Insurers will also need to consider the effect of protection of personal information legislation once it is finalised and operative. The legislature is currently considering the Protection of Personal Information Bill 2009 which will significantly impact the exchange of information.
One intention of the Bill is to promote the protection of personal information processing by public and private bodies, by introducing information protection principles to establish minimum requirements for the processing of personal information and issuing codes of conduct.
The proposed law aims to introduce measures to ensure that personal information of an individual is safeguarded when processed by responsible parties. That information includes information relating to an identifiable, living, natural person and where applicable, to identifiable, existing juristic persons and includes information regarding race, gender, sex, pregnancy, marital status, national, ethnic or social origin, colour, sexual orientation, age, physical or mental health, well-being, disability, religion, conscious, belief, culture, language and birth.
Processing is widely defined and is not only collection, but also recording, organization, storage, updating, modification, retrieval, use and dissemination of information.
The legislation is not intended to apply to the processing of de-identified information; however, and accordingly, subject to competition law concerns to the extent that pricing data is de-identified, the provision is unlikely to fall foul of the contemplated legislation.
The draft legislation contemplates that personal information must be collected directly from the data subject (the persons whose information is processed) except, among other things, where the data subject has consented to the collection of the information from another source and collection of the information from the other source would not prejudice a legitimate interest of the data subject.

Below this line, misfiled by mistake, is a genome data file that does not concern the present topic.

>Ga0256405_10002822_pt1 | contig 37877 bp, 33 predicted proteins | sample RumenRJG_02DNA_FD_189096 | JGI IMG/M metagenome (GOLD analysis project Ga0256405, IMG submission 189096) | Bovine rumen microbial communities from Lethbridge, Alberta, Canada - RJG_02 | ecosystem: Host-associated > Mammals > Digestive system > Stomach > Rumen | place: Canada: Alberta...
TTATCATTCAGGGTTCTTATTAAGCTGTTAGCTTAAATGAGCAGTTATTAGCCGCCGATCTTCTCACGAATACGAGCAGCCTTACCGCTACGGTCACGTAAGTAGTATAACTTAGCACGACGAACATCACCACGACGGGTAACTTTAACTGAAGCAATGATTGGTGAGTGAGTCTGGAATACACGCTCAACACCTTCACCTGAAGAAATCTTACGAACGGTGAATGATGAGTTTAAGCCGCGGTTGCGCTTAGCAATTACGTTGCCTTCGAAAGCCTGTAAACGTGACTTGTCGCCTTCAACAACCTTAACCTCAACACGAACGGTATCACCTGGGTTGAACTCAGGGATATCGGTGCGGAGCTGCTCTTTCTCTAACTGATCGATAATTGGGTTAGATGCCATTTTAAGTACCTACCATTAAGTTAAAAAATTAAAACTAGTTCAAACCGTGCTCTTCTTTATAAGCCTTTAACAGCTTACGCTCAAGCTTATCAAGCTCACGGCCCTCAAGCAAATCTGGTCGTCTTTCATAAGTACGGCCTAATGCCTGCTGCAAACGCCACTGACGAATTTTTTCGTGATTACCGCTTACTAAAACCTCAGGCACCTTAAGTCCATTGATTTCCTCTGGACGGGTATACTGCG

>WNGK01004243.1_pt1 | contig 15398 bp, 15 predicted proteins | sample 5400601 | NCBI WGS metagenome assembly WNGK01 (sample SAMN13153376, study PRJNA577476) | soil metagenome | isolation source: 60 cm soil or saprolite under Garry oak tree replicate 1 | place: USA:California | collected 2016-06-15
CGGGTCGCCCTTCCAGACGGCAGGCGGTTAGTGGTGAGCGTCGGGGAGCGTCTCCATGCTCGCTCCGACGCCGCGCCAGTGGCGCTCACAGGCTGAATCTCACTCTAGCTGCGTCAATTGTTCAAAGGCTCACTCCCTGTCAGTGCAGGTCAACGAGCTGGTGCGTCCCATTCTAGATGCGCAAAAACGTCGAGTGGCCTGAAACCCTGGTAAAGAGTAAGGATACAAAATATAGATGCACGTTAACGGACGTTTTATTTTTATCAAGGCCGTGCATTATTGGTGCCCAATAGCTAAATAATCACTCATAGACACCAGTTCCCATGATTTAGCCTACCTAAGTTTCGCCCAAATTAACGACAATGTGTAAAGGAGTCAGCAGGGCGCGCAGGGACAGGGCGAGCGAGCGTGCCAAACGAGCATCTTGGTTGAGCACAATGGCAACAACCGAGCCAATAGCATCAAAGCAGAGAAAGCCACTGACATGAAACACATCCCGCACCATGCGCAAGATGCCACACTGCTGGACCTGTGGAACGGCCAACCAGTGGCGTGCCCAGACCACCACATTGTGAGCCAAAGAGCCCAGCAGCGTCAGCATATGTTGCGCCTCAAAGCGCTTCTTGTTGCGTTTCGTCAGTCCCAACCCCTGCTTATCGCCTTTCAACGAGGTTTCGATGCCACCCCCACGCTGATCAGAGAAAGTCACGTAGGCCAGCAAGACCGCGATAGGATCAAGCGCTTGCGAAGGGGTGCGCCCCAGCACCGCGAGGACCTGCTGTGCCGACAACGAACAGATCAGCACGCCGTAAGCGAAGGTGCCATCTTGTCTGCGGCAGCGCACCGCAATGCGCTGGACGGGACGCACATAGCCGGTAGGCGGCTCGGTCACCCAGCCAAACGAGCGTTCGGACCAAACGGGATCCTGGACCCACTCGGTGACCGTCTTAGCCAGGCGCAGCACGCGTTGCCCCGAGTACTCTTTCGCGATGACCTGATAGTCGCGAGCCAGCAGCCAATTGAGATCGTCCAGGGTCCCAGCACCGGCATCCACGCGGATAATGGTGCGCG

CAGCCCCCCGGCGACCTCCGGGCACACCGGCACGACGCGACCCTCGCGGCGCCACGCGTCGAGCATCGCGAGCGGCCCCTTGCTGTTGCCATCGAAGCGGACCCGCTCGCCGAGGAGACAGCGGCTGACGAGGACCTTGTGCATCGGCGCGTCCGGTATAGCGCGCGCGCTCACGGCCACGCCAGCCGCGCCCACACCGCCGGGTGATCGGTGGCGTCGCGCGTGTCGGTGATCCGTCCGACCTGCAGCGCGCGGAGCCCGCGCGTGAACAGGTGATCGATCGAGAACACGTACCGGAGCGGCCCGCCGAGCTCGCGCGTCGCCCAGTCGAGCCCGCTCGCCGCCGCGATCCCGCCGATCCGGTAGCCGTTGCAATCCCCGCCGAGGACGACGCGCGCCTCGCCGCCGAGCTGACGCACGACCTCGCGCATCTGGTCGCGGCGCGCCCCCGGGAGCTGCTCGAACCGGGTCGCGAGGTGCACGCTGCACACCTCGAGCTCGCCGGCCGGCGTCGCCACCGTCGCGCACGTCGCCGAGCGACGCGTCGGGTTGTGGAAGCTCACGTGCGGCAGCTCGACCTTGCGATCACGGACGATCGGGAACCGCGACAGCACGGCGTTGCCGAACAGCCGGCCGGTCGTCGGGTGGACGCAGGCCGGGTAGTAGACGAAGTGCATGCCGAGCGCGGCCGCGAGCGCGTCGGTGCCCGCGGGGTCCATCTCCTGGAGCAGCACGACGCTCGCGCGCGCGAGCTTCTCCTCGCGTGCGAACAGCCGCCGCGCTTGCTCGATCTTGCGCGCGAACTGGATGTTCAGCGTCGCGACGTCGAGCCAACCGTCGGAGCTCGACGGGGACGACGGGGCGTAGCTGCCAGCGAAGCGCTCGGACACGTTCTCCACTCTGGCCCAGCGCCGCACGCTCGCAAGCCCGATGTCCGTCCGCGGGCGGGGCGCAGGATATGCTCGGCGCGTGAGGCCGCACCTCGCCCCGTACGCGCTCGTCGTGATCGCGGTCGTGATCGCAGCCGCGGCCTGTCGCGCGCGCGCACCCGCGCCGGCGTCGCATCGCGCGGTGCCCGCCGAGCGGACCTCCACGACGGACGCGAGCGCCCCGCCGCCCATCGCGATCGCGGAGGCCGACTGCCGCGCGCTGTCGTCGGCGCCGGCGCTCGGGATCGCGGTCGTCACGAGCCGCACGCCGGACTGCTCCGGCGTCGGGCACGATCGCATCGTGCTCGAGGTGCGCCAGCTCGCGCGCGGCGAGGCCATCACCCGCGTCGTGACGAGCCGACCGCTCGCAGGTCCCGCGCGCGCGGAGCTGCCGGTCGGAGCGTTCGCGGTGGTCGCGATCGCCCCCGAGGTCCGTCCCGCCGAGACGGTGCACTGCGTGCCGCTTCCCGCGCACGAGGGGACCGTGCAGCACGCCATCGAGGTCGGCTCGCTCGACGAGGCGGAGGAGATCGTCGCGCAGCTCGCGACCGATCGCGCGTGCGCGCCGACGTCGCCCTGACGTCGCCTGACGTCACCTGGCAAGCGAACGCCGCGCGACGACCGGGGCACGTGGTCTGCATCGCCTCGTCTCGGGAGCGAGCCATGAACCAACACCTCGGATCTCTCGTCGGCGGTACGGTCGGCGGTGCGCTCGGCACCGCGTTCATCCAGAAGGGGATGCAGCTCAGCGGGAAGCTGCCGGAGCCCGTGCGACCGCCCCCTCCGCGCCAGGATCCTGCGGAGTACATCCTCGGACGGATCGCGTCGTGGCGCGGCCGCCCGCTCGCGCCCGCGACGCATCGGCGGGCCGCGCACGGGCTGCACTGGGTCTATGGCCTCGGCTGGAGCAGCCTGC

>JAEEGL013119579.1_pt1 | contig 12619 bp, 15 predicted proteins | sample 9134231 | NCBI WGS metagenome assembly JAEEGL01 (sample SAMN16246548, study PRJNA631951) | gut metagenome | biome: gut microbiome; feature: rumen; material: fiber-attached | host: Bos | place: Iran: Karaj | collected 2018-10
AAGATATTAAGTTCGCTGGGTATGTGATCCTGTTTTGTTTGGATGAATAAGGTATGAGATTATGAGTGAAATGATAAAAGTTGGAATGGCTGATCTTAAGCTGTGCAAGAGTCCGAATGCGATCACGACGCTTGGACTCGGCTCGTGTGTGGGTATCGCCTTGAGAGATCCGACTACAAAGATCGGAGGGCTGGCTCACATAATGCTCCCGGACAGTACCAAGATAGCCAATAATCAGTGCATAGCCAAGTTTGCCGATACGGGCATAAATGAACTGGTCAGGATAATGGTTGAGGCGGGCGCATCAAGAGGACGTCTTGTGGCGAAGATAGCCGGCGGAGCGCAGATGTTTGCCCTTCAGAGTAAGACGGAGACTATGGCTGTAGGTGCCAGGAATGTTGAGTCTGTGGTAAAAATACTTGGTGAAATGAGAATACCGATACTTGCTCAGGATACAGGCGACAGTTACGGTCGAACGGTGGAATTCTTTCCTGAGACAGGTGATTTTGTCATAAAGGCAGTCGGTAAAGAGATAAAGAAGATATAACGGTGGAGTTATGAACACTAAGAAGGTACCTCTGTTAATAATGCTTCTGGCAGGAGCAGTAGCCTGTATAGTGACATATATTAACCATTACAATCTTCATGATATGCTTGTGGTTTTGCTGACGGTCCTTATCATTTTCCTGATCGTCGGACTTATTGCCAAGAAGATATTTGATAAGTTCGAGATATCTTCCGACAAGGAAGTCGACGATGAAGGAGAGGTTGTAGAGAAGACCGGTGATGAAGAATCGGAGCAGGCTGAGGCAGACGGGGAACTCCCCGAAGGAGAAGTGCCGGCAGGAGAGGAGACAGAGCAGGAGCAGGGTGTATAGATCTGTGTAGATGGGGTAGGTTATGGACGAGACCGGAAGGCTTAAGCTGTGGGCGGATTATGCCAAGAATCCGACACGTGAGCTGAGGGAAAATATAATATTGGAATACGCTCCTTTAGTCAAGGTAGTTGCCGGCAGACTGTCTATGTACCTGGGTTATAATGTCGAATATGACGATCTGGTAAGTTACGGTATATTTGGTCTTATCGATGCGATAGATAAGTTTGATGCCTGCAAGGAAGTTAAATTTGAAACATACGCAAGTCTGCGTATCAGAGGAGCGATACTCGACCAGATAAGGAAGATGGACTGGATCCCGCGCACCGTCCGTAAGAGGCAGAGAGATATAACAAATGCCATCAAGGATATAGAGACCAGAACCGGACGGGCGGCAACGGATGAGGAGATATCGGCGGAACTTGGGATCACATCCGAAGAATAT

Personal information can only be processed if the data subject consents to the processing or it is necessary to carry out actions for the conclusion and performance of a contract to which the data subject is a party.
The further processing of that information is permissible where the data subject has consented to the further processing of the information.
The proposed legislation will have far-reaching consequences for insurers in all aspects of their business, not only in respect of exchange of pricing data. It is essential that insurers participate in the drafting process. At the moment, the technical committee would, no doubt, welcome insurers’ input.
The proposed legislation articulates eight core information protection principles: accountability, processing limitation, purpose specification, further processing limitation, information quality, openness, security safeguards and data subject participation.
It also contemplates allowing the data subject or the regulator to institute a civil action for damages in an appropriate court against a responsible party for any breach of provisions of the legislation. The court may make an award in an amount that is just and equitable, including payment of damages and compensation for patrimonial and non-patrimonial loss suffered as a result of breach of the legislation, aggravated damages, interest and costs.
Once reasonable expenses of that litigation have been recovered, the balance, if any, must be distributed to the data subject, at whose request proceedings were brought.
There are significant criminal penalties including imprisonment and fines for breaches of the proposed legislation. Data sharing and data processing is the next issue to need compliance functions.